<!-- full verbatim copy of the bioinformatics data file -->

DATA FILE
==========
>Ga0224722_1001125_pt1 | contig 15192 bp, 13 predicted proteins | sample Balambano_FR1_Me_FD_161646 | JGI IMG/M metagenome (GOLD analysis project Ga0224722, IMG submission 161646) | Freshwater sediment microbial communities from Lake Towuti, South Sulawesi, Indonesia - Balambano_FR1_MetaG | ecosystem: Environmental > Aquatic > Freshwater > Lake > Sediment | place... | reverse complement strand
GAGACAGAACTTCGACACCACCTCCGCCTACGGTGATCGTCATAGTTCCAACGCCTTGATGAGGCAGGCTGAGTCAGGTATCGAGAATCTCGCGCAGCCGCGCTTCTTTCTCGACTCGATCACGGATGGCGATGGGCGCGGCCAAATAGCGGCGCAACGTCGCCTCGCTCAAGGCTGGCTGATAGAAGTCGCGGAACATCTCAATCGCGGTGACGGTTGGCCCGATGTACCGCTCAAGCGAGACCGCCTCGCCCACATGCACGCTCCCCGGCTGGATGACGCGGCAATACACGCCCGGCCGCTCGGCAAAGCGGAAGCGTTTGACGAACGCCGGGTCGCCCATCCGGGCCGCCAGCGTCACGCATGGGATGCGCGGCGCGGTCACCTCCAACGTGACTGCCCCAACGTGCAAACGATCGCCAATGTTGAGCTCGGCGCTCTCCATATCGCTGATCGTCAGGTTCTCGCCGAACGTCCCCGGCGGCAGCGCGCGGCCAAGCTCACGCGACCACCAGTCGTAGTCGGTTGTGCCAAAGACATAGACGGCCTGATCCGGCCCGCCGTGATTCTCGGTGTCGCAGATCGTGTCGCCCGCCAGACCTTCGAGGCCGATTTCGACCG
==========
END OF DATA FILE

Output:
>Ga0224722_1001125_pt1 | contig 15192 bp, 13 predicted proteins | sample Balambano_FR1_Me_FD_161646 | JGI IMG/M metagenome (GOLD analysis project Ga0224722, IMG submission 161646) | Freshwater sediment microbial communities from Lake Towuti, South Sulawesi, Indonesia - Balambano_FR1_MetaG | ecosystem: Environmental > Aquatic > Freshwater > Lake > Sediment | place... | reverse complement strand
GAGACAGAACTTCGACACCACCTCCGCCTACGGTGATCGTCATAGTTCCAACGCCTTGATGAGGCAGGCTGAGTCAGGTATCGAGAATCTCGCGCAGCCGCGCTTCTTTCTCGACTCGATCACGGATGGCGATGGGCGCGGCCAAATAGCGGCGCAACGTCGCCTCGCTCAAGGCTGGCTGATAGAAGTCGCGGAACATCTCAATCGCGGTGACGGTTGGCCCGATGTACCGCTCAAGCGAGACCGCCTCGCCCACATGCACGCTCCCCGGCTGGATGACGCGGCAATACACGCCCGGCCGCTCGGCAAAGCGGAAGCGTTTGACGAACGCCGGGTCGCCCATCCGGGCCGCCAGCGTCACGCATGGGATGCGCGGCGCGGTCACCTCCAACGTGACTGCCCCAACGTGCAAACGATCGCCAATGTTGAGCTCGGCGCTCTCCATATCGCTGATCGTCAGGTTCTCGCCGAACGTCCCCGGCGGCAGCGCGCGGCCAAGCTCACGCGACCACCAGTCGTAGTCGGTTGTGCCAAAGACATAGACGGCCTGATCCGGCCCGCCGTGATTCTCGGTGTCGCAGATCGTGTCGCCCGCCAGACCTTCGAGGCCGATTTCGACCG